The number of countries dealing with high levels of debt has increased from 22 in 2011 to 59 countries in 2022.
Some regions spend more on servicing debt than on education or healthcare.
The SDG Stimulus and Our Common Agenda policy brief titled, ‘Reforms to the International Financial Architecture,’ show a way forward.
The UN Global Crisis Response Group on Food, Energy, and Finance (GCRG), the UN Conference on Trade and Development (UNCTAD), and the five UN regional commissions published a report warning that global public debt increased more than fivefold over the past 20 years, reaching a record high of USD 92 trillion in 2022. The weight of debt, it argues, compromises developing countries’ ability to respond to emergencies, address climate change, and invest in sustainable development.
Titled, ‘A World of Debt: A Growing Burden to Global Prosperity,’ the report finds that developing countries owe almost 30% of global public debt, roughly 70% of which is attributable to China, India, and Brazil. It notes that public debt has risen faster in developing countries than in developed countries, mainly due to growing development financing needs, global crises such as the COVID-19 pandemic, the growing cost of living, climate change, and limited alternative sources of financing. According to the report, the number of countries dealing with high levels of debt has increased from 22 in 2011 to 59 countries in 2022.
The report highlights inequalities in the global financial architecture that, it argues, “exacerbate…the negative impact of cascading crises on sustainable development” because developing countries:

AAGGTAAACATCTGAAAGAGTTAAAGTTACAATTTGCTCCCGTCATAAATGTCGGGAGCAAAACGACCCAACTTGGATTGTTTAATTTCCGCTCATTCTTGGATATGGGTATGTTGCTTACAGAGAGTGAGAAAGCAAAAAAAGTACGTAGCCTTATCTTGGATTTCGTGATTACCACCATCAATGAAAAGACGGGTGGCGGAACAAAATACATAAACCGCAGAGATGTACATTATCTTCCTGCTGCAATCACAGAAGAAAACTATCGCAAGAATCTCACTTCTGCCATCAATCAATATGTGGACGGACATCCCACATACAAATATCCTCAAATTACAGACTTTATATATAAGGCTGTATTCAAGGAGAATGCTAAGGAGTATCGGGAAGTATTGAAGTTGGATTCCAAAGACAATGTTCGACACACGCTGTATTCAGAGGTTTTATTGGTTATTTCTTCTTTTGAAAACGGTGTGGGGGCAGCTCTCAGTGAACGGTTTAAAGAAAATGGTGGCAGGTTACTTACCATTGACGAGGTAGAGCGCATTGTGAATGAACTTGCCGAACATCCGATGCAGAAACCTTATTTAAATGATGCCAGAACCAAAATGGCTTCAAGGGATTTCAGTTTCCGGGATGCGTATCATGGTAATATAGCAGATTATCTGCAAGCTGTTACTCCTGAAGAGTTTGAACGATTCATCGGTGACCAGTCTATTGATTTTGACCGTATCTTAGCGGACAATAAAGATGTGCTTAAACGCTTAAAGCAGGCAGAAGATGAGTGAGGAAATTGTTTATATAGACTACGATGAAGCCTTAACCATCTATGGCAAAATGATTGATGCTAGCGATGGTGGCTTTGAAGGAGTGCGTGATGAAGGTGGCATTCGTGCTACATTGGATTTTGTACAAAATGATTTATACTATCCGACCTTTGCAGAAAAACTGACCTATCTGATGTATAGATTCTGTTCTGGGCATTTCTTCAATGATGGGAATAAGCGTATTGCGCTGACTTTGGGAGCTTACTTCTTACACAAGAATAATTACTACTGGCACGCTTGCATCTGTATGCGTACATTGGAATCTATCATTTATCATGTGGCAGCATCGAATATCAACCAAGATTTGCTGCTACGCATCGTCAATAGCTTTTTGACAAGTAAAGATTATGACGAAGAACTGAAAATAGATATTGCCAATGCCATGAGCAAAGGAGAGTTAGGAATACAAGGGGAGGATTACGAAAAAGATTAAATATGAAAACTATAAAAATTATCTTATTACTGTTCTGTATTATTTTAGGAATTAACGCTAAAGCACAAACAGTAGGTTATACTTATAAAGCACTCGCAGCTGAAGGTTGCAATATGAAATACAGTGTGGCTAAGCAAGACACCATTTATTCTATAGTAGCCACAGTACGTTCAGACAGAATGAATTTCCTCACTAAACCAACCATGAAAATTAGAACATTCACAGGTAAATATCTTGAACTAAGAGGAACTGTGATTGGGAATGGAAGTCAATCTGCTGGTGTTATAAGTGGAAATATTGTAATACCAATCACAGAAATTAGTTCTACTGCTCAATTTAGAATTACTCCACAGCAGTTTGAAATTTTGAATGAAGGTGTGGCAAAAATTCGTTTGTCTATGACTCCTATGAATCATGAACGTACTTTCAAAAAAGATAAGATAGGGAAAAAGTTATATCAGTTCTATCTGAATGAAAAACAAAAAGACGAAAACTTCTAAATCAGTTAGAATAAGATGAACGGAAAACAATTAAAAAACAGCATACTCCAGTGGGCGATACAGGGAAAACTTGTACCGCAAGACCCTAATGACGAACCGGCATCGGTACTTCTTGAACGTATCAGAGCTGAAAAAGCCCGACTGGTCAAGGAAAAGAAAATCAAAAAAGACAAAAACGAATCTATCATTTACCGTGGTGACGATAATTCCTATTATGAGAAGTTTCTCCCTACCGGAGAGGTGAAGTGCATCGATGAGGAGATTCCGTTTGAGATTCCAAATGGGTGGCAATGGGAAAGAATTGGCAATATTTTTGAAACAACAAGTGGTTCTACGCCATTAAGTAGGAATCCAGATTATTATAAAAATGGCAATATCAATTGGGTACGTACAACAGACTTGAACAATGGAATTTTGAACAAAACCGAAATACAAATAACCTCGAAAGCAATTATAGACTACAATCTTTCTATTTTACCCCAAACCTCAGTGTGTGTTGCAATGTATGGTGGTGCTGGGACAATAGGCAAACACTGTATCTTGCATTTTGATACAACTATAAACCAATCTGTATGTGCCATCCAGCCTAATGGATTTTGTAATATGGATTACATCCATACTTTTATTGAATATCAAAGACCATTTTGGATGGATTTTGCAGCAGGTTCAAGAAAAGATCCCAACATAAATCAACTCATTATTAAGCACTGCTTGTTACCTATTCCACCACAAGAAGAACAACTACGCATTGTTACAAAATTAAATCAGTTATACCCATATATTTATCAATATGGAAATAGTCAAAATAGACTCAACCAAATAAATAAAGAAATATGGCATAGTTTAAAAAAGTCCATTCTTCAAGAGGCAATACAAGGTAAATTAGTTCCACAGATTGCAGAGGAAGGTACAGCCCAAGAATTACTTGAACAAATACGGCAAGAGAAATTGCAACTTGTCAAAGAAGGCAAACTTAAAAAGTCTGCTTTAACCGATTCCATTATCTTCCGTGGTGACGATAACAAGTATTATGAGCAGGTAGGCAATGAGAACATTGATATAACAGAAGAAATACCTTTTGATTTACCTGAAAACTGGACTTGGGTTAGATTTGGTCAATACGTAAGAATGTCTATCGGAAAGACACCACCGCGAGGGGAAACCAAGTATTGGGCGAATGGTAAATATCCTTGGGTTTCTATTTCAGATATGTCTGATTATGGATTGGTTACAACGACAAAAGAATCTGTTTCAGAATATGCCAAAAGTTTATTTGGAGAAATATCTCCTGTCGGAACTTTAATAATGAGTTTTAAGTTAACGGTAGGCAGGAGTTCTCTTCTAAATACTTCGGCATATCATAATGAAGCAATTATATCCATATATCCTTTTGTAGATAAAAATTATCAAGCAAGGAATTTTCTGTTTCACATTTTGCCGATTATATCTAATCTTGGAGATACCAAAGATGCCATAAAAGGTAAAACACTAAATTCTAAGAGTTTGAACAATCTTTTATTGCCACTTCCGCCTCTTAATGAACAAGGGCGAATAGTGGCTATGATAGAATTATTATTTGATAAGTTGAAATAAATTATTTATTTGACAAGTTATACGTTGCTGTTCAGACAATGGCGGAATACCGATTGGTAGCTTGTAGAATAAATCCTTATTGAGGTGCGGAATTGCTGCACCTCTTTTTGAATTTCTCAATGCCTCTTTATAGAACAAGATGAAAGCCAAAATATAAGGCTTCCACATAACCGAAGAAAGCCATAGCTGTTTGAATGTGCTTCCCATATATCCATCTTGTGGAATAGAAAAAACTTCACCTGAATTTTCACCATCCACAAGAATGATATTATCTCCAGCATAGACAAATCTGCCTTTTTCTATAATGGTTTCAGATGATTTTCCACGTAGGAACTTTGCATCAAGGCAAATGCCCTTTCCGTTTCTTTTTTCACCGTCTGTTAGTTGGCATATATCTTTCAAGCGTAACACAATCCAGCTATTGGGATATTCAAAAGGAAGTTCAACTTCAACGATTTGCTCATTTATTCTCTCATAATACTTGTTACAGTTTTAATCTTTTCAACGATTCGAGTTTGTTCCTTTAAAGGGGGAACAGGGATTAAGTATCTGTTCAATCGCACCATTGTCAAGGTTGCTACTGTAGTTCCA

- Borrow from foreign creditors, which increases their vulnerability to external shocks;
- Rely on private creditors, which makes credit expensive and debt restructuring complex; and
- Pay much more for their debt than developed countries.
A total of 52 countries – almost 40 percent of the developing world – are in serious debt trouble.
— UN Secretary-General António Guterres
As a result, the report maintains, developing countries are facing “impossible choices” as interest payments are growing faster than other public expenditures. It shows that some regions spend more on servicing debt than on education or healthcare. For example, African countries’ interest spending is higher than that on either education or health. Developing countries in Asia and Oceania (excluding China) spend more on interest payments than on health. In Latin America and the Caribbean (LAC), developing countries are allocating more funds to interest payments than to investment.
This situation, the report argues, must change, and the SDG Stimulus and Our Common Agenda (OCA) policy brief titled, ‘Reforms to the International Financial Architecture,’ show a way forward by calling for:
- Making the international financial system more inclusive;
- Tackling the high cost of debt and rising risk of debt distress and creating a debt workout mechanism;
- Providing greater liquidity in times of crisis and expanding contingency finance; and
- Massively scaling up affordable long-term financing.
The report was launched on 12 July 2023, in the margins of the UN High-level Political Forum on Sustainable Development (HLPF). [Publication: A World of Debt: A Growing Burden to Global Prosperity] [UNCTAD Report Page] [UN Press Release] [UN Secretary-General’s Remarks During Report’s Launch]